Evian Christ: Waterfall – ep review
Evian Christ: Waterfall (Tri Angle Records)
DL / Ltd Edition 12”
Out Now (12” out April 1st from selected retailers)
The last two years have been a whirlwind of activity for Evian Christ, aka Joshua Leary. Simon Tucker listens to his new single.
After releasing the critically acclaimed mixtape, Kings And Them, in February 2012 Christ created the glorious sound-piece Duga-3, collaborated with conceptual artist Matthew Barney and collaborated and been name checked by such musical heavyweights as Actress, Four Tet, Thom Yorke, and Purity Ring.
There has also been the small task of producing some of last year’s sensational Kanye West album Yeezus, a collaboration that has led to the signing of a publishing deal with DONDA (which West owns) where he will continue to work as a producer.
Waterfall finds Evian moving away from his more ambient/hip hop beginnings (and away from the genre loosely termed Witch House) into heavier bass music territory with mixed results.
Out of the four tracks on here, there are two (Fuck Idol and the title track itself) that really excite and it is no coincidence that they are the two that most show the influence of Yeezus.
Fuck Idol is sheer malevolence whose marching snares snap, crackle, and pop with pure clarity and precision making it impossible not to fall in line and obey the General as it leads us out to the edge of town until we are peering over the cliff edge leaving a trail of destruction in our wake. This isn’t even the best track on here. That honour goes to the title track itself.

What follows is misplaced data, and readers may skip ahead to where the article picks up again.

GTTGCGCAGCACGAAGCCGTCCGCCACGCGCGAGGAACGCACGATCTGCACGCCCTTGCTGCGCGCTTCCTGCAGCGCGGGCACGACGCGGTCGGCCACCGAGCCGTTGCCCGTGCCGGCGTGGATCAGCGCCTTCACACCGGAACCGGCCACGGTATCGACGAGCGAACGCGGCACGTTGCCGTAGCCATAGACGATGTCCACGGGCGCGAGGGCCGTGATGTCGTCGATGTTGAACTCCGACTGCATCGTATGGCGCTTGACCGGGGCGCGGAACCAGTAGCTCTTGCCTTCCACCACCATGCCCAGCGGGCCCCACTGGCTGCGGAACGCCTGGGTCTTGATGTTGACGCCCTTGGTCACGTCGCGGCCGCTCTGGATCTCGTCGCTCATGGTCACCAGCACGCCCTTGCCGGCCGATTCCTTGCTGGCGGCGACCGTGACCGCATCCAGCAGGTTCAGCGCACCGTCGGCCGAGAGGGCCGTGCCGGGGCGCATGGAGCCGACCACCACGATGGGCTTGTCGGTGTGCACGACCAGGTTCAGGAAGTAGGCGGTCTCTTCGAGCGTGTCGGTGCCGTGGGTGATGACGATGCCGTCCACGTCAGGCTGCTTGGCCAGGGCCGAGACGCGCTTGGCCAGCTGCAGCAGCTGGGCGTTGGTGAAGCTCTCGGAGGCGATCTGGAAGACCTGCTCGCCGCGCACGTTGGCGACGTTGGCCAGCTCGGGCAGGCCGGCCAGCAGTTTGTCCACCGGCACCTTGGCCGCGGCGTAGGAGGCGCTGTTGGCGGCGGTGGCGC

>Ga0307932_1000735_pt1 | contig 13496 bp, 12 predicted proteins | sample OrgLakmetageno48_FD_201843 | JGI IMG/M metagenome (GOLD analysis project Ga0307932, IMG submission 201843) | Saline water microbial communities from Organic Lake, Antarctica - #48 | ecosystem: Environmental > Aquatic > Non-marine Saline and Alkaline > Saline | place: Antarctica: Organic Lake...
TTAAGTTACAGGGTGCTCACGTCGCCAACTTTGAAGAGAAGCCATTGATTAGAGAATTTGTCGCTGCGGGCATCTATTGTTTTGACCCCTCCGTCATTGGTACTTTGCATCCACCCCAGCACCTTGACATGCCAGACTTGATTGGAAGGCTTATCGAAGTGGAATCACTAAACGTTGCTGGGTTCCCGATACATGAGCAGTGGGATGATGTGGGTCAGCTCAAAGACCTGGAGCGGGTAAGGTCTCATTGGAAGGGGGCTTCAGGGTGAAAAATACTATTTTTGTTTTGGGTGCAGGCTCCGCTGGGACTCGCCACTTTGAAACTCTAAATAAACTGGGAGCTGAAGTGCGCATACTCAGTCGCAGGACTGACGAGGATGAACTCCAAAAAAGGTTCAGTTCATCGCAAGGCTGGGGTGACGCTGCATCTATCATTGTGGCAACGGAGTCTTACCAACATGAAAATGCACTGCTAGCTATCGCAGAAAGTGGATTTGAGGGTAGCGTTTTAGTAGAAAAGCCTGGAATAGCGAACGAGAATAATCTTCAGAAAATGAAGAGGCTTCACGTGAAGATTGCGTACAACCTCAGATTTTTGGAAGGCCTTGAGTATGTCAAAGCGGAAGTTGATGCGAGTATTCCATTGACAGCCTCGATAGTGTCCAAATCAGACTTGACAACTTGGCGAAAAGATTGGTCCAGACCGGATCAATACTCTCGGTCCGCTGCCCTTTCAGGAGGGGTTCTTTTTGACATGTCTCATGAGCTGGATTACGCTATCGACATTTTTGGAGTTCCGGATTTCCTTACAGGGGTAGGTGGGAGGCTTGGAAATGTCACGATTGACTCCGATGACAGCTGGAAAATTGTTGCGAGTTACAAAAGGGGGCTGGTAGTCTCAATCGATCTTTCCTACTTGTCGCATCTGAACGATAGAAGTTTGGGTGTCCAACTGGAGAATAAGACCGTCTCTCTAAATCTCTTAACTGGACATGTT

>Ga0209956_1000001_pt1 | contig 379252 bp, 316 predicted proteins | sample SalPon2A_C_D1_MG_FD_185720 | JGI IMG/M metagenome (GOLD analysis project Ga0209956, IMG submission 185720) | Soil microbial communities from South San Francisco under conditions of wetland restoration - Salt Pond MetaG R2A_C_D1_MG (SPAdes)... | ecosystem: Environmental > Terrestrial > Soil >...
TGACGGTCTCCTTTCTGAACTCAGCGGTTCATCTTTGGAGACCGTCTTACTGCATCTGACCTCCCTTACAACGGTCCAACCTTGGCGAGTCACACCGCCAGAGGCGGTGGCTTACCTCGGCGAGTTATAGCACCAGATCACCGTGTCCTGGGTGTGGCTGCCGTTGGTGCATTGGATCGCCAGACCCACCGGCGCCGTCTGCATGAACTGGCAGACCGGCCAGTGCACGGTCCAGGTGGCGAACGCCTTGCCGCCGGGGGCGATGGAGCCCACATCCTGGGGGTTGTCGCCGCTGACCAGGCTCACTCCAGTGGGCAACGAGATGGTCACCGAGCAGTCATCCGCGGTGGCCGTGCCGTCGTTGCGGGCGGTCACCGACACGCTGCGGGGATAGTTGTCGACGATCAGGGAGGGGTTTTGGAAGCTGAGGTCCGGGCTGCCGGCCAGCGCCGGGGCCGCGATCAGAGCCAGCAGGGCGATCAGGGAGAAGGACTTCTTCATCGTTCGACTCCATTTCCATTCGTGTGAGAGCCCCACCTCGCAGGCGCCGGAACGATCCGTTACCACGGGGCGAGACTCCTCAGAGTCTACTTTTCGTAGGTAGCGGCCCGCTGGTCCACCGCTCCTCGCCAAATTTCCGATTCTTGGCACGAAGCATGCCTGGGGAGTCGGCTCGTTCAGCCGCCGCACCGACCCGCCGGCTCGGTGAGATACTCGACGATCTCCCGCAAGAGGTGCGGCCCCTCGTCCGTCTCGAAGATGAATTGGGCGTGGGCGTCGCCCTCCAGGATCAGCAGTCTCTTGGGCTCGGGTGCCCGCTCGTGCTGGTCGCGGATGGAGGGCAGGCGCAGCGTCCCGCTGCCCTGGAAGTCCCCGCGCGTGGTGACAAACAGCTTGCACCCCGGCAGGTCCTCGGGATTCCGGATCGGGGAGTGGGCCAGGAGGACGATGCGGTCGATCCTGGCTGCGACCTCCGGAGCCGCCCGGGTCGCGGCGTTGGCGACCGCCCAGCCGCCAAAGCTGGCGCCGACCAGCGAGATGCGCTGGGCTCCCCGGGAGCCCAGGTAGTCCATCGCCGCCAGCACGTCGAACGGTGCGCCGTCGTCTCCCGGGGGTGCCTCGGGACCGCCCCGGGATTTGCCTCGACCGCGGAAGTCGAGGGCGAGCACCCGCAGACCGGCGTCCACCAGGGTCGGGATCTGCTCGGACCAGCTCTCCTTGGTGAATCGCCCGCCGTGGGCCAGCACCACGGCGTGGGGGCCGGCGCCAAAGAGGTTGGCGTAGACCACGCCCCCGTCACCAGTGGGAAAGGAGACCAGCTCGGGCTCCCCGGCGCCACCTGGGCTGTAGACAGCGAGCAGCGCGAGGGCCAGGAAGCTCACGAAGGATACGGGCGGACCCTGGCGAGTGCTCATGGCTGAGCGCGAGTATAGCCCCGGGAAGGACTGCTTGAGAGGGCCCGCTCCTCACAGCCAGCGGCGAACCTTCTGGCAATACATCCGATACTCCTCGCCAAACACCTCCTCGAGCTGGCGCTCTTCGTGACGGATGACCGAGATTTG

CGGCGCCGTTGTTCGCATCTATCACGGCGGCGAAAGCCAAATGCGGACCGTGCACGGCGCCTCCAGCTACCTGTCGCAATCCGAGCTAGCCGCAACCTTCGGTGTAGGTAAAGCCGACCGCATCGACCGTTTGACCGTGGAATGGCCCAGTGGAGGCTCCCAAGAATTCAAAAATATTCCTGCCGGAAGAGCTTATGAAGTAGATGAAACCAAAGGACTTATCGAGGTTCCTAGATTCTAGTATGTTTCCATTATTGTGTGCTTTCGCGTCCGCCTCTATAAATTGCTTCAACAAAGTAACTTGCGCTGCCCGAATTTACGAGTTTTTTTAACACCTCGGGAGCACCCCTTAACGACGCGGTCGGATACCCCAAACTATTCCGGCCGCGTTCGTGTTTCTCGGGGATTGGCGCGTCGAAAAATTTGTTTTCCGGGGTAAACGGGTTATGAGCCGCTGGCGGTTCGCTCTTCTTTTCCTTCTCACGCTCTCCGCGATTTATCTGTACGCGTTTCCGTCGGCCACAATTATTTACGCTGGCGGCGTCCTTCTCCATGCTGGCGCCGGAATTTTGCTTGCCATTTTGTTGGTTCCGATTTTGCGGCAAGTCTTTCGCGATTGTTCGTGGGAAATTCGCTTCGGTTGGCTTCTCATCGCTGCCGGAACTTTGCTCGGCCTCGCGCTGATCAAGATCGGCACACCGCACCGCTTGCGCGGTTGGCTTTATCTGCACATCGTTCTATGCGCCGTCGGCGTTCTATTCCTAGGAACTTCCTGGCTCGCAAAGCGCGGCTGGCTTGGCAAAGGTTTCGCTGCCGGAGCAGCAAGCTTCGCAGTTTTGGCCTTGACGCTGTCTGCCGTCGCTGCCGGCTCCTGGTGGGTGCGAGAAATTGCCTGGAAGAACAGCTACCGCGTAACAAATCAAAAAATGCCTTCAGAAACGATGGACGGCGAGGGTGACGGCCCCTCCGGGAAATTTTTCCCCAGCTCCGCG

Waterfall hits hard. No sorry, I mean Waterfall hits REALLY hard. The basslines are there to tear your soul apart in Hellraiser fashion. Its raga style vocal samples sprint through proceedings like a practitioner of dark arts who’s concocting something from which we will never truly recover. As squalling feedback just under the surface subsides, Waterfall takes a surprising left turn where a beautifully plaintive piano section unveils a sensitive side to proceedings which give the listener time for reflection. This section is so soothing and tear inducing that when the industrial slabs of bass return it’s as if the piano was just there to tease us and lull us into a false sense of security. Spanish fly in full effect. As Waterfall finishes with a couple of seconds of machine gun gabba, you are left disorientated, queasy, emotionally drained ….. and glad that you chose to go on the ride. Sensational.
The other two tracks on the EP (Salt Carousel and Propeller) suffer from a sense of backwards motion, with Salt Carousel in particular feeling like a regressive state, back to the origins of what became termed dubstep. Don’t be mistaken, Salt Carousel is a decent tune in itself but it does sound like something released ten years ago.
Propeller is slightly better as it contains some fluttering synth and sounds that do the title of the track justice. It also contains a very well used sample of Nine by Lukid.
Waterfall, at its best, is an EP of bravery, quality, and innovation and more proof that Evian Christ is becoming one of the most important producers out there. Let’s hope he keeps looking forward.
All words by Simon Tucker. For more of Simon’s writings for Louder Than War visit his author’s archive or follow him on Twitter @simontucker1979